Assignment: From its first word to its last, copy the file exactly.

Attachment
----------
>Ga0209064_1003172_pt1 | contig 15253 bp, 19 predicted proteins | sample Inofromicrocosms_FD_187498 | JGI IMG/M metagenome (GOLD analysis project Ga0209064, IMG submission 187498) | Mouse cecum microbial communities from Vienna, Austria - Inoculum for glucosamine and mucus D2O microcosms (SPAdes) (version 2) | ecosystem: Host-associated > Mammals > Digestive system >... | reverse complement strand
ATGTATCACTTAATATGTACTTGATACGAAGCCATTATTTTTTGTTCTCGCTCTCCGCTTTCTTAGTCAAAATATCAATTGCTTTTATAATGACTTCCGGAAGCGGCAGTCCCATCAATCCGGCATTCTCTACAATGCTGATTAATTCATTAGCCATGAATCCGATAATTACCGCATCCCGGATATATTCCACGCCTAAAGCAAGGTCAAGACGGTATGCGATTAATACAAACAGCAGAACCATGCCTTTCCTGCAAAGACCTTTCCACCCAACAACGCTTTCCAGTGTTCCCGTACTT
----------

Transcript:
>Ga0209064_1003172_pt1 | contig 15253 bp, 19 predicted proteins | sample Inofromicrocosms_FD_187498 | JGI IMG/M metagenome (GOLD analysis project Ga0209064, IMG submission 187498) | Mouse cecum microbial communities from Vienna, Austria - Inoculum for glucosamine and mucus D2O microcosms (SPAdes) (version 2) | ecosystem: Host-associated > Mammals > Digestive system >... | reverse complement strand
ATGTATCACTTAATATGTACTTGATACGAAGCCATTATTTTTTGTTCTCGCTCTCCGCTTTCTTAGTCAAAATATCAATTGCTTTTATAATGACTTCCGGAAGCGGCAGTCCCATCAATCCGGCATTCTCTACAATGCTGATTAATTCATTAGCCATGAATCCGATAATTACCGCATCCCGGATATATTCCACGCCTAAAGCAAGGTCAAGACGGTATGCGATTAATACAAACAGCAGAACCATGCCTTTCCTGCAAAGACCTTTCCACCCAACAACGCTTTCCAGTGTTCCCGTACTT